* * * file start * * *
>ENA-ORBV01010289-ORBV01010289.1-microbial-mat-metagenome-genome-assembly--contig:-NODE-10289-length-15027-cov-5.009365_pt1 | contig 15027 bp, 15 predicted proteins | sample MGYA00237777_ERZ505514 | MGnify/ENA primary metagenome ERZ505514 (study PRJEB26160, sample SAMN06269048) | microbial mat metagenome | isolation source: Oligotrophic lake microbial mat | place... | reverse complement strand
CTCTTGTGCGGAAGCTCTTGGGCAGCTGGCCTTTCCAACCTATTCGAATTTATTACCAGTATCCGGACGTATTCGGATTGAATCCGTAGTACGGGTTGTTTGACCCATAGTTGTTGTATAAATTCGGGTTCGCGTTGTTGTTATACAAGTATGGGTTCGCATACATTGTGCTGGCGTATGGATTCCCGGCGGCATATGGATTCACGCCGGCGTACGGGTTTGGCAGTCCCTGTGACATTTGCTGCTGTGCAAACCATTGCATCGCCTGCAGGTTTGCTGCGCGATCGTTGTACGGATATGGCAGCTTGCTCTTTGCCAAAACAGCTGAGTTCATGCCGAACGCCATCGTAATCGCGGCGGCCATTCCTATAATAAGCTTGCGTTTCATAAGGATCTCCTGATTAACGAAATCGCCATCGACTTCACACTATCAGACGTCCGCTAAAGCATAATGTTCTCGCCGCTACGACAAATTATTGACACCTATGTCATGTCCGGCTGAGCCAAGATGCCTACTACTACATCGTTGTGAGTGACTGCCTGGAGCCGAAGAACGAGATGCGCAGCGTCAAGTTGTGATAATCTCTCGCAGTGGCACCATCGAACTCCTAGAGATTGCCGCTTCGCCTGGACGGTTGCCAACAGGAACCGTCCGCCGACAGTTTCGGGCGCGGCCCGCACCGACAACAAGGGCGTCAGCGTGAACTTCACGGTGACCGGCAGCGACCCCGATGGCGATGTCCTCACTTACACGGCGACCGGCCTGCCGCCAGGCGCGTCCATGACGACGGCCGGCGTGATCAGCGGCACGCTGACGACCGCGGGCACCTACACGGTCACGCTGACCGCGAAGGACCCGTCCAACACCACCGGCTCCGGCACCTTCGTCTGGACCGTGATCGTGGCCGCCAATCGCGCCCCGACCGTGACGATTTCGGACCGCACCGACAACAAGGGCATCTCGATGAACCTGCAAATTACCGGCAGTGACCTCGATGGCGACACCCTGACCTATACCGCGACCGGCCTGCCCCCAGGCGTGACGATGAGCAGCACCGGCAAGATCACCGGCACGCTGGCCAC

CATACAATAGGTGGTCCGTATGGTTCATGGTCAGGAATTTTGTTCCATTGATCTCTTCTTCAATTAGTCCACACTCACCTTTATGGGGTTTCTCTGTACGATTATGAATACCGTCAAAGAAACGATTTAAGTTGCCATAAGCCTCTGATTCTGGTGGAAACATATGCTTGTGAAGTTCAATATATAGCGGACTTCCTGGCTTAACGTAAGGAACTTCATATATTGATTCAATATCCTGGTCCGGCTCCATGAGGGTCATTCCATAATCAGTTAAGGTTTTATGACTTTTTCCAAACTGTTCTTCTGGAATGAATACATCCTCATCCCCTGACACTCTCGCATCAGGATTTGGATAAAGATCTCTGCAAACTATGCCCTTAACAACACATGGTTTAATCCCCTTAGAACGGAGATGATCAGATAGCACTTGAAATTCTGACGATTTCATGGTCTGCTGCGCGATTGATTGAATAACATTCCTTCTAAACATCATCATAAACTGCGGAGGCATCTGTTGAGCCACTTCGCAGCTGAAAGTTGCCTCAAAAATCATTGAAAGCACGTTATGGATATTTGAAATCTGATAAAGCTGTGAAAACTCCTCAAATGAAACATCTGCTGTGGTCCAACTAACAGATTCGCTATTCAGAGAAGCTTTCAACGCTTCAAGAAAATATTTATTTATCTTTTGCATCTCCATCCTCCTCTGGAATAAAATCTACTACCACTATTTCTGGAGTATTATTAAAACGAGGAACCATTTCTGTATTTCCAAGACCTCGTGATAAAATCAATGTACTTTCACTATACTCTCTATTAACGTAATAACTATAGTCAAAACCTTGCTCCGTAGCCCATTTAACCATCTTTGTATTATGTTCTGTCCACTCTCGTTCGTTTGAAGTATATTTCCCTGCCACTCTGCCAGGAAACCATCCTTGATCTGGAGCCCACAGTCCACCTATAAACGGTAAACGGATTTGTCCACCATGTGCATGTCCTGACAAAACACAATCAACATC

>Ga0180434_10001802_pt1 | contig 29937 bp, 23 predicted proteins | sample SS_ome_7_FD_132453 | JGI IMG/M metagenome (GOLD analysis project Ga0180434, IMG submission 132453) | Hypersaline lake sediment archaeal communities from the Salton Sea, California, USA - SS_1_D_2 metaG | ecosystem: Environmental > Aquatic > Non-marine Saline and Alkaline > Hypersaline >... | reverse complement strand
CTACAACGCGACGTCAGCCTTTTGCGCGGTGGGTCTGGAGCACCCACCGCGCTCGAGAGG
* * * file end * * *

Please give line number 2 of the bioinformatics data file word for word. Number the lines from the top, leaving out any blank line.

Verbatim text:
CTCTTGTGCGGAAGCTCTTGGGCAGCTGGCCTTTCCAACCTATTCGAATTTATTACCAGTATCCGGACGTATTCGGATTGAATCCGTAGTACGGGTTGTTTGACCCATAGTTGTTGTATAAATTCGGGTTCGCGTTGTTGTTATACAAGTATGGGTTCGCATACATTGTGCTGGCGTATGGATTCCCGGCGGCATATGGATTCACGCCGGCGTACGGGTTTGGCAGTCCCTGTGACATTTGCTGCTGTGCAAACCATTGCATCGCCTGCAGGTTTGCTGCGCGATCGTTGTACGGATATGGCAGCTTGCTCTTTGCCAAAACAGCTGAGTTCATGCCGAACGCCATCGTAATCGCGGCGGCCATTCCTATAATAAGCTTGCGTTTCATAAGGATCTCCTGATTAACGAAATCGCCATCGACTTCACACTATCAGACGTCCGCTAAAGCATAATGTTCTCGCCGCTACGACAAATTATTGACACCTATGTCATGTCCGGCTGAGCCAAGATGCCTACTACTACATCGTTGTGAGTGACTGCCTGGAGCCGAAGAACGAGATGCGCAGCGTCAAGTTGTGATAATCTCTCGCAGTGGCACCATCGAACTCCTAGAGATTGCCGCTTCGCCTGGACGGTTGCCAACAGGAACCGTCCGCCGACAGTTTCGGGCGCGGCCCGCACCGACAACAAGGGCGTCAGCGTGAACTTCACGGTGACCGGCAGCGACCCCGATGGCGATGTCCTCACTTACACGGCGACCGGCCTGCCGCCAGGCGCGTCCATGACGACGGCCGGCGTGATCAGCGGCACGCTGACGACCGCGGGCACCTACACGGTCACGCTGACCGCGAAGGACCCGTCCAACACCACCGGCTCCGGCACCTTCGTCTGGACCGTGATCGTGGCCGCCAATCGCGCCCCGACCGTGACGATTTCGGACCGCACCGACAACAAGGGCATCTCGATGAACCTGCAAATTACCGGCAGTGACCTCGATGGCGACACCCTGACCTATACCGCGACCGGCCTGCCCCCAGGCGTGACGATGAGCAGCACCGGCAAGATCACCGGCACGCTGGCCAC